In the first part of this series, I wrote about the advantages of looking to players in another industry for inspiration on how to grow your business and outperform your competitors. I mentioned complexity as one of the two strongest drivers of performance. How to learn from another industry Part 1. Complexity drives costs up and threatens productivity and performance if not well-managed. As it is such a strong performance driver, it needs to be taken into account when looking for innovative ways to jump ahead of your industry competitors. The other performance driver that should drive costs down is scale. Larger scale businesses justify investment in automation and technology. Scale invites discounts when dealing with suppliers but can also impact pricing with potential customers. If you are looking for ideas on marketing, supply, manufacturing, resourcing, customer service or any other function or process of your business, you need to look for businesses with similar volumes. Look to another industry and see how a company deals with high volumes of products, services, customers etc. The business may not be large but do they have similar volumes in the area/function/process you are focusing upon. For example high volumes of applicants for jobs. So, the steps are similar to those outlined in Part 1.
1. Look and assess the size of your business. Not just in turnover, number of employees but every area that may have an impact on how you run your business. For example, number of transactions, value of transactions.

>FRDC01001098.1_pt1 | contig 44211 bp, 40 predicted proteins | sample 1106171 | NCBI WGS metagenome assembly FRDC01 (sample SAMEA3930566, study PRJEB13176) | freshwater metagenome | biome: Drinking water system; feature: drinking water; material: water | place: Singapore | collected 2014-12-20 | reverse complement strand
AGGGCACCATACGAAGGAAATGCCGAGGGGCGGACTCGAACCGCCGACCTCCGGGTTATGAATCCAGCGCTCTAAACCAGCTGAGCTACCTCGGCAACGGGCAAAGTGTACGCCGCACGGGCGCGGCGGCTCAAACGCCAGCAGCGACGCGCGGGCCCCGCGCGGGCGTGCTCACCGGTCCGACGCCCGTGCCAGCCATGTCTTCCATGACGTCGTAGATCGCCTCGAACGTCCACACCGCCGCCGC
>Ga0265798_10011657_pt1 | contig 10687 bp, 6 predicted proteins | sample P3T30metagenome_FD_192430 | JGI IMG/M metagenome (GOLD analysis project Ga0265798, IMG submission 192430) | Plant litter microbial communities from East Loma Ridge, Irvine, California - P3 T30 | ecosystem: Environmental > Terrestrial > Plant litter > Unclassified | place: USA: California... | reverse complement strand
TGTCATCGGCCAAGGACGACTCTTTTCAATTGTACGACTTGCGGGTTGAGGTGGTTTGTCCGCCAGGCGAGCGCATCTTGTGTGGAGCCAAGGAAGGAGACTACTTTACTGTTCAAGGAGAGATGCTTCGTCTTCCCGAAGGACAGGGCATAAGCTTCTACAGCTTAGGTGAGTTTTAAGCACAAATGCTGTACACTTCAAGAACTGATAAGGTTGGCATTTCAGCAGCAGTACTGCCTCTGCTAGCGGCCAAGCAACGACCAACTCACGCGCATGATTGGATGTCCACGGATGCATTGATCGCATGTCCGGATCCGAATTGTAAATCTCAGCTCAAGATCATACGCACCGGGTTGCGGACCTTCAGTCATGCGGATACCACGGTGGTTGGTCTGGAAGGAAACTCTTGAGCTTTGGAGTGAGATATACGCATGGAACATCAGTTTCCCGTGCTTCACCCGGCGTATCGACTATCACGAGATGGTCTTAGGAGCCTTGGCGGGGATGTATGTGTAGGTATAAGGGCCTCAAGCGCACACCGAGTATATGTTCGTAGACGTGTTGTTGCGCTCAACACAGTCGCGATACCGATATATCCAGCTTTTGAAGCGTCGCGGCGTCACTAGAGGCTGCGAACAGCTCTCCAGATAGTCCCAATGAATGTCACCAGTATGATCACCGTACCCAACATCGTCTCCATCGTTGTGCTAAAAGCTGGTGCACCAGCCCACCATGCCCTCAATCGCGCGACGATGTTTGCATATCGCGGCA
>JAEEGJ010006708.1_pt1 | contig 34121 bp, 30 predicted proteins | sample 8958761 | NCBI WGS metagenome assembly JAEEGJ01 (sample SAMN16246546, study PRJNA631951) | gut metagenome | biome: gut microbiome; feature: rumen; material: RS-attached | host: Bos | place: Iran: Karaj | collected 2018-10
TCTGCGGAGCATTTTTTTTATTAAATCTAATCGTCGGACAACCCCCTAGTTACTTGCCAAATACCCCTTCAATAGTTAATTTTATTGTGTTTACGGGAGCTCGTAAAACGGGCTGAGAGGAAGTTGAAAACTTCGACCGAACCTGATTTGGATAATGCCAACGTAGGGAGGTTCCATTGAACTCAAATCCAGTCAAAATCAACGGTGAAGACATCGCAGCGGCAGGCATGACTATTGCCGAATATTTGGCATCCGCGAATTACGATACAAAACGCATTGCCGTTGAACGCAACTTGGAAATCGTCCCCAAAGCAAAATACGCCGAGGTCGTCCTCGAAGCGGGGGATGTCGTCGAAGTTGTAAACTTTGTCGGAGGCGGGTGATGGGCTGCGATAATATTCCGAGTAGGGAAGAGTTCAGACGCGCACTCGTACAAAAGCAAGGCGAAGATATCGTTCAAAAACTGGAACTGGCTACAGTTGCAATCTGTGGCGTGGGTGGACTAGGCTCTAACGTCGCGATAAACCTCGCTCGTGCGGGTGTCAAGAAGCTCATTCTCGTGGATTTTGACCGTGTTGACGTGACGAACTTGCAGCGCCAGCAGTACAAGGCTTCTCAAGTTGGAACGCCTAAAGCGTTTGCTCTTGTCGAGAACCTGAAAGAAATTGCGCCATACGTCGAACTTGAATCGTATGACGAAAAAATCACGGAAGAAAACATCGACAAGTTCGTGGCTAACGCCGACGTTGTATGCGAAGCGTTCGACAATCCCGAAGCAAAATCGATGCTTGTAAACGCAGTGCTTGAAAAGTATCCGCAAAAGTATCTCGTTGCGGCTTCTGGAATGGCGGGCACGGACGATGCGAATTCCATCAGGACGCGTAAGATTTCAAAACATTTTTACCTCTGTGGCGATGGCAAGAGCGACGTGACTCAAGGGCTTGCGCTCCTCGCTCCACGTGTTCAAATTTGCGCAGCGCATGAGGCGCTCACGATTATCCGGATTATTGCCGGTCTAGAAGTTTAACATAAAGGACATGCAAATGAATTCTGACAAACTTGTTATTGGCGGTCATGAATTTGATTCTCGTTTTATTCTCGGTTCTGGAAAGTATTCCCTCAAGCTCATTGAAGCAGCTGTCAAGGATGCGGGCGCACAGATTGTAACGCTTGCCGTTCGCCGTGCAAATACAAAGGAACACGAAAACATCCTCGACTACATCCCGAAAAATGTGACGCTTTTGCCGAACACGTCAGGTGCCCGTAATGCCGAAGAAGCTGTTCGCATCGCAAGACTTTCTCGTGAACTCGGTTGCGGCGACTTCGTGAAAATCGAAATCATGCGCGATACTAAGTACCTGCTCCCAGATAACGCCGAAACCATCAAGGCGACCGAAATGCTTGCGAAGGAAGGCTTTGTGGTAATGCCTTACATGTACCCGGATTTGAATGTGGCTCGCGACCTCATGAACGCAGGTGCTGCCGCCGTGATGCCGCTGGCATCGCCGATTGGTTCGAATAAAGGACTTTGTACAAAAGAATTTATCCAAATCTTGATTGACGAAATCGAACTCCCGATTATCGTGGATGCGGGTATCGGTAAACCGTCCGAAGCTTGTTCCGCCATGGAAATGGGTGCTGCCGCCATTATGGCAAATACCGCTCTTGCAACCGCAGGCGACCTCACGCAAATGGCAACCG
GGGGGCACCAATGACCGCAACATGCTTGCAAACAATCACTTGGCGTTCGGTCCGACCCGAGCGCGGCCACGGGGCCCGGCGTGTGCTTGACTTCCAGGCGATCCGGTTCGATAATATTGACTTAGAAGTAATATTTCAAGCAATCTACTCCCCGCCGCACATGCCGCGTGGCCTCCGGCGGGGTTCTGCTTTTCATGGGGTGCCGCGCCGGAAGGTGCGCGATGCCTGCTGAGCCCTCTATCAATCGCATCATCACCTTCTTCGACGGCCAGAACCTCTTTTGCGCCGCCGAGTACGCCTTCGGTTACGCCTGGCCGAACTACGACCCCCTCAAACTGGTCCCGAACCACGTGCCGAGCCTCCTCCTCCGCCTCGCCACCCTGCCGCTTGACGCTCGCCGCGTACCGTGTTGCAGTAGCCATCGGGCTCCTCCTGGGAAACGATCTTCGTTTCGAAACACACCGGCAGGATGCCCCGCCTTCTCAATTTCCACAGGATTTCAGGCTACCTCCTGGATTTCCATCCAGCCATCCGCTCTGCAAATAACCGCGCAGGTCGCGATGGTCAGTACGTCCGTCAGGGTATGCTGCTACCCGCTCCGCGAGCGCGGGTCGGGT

2. Look for the impact of that scale. For example, a small company in an attractive market may well have a high volume of job applicants. The impact of this on HR is the volume of work in sifting, interviewing, responding etc. The quality of potential talent is likely to be higher, however the volume drives the costs of HR resourcing up.
3. Search for businesses with scales similar to your own in the area you are focusing on. Looking at a previous client, their value of purchases were considerable, however they only bought in their main supplies on a quarterly basis. The number of transactions was low, however the value gave them buyer power that they were not exercising. Looking to another industry and how companies used their buying power gave provided innovative ideas.
The Week: On Tuesday I visited the Business East Exhibition in Colchester. This was part of a series of shows being held in regions of the UK and was useful just to see what is available locally. I then attended a Women-in-Technology event hosted by BP in London. Greg Whyte and Hugh Williams Preece gave a talk that demonstrated how “success is not a chance event”. Some wonderful quotes were given, two of my favourites being “Failure is a tool for development” and “If you haven’t failed, then you haven’t stretched yourself and you are living in your comfort zone”. Then further development for my new Masterclass Programme on the Art of Chairing which I am delivering in April!
Last week this book was recommended during a seminar. “Start with why” by Simon Sinek. It is based on the theory that people don’t buy what you do, they buy what you believe in. Your “why” you are doing what you do.
Lighter Reflections: We were sitting indoors in the early evening talking about the heavy rain outside. I looked outside and said to James – “Wow, it’s turned to sleet”. He looked and said, “Yes, wow, and look at our poor drenched cat slinking along the garden path!”. I then remembered that she had snuck out when I let the dog back in and I had forgotten to open the back door so that she could return. James let her in and there followed the sounds of the cat wailing, the dog whining as he tried to get close to wash her, and James oohing and cooing about the poor little mite. I kept my head down and then slunk off out the room to do some very important paperwork in my office.
Future Forum Dates:
Leadership Forum, Maldon, 27th March – Motivating People & Teams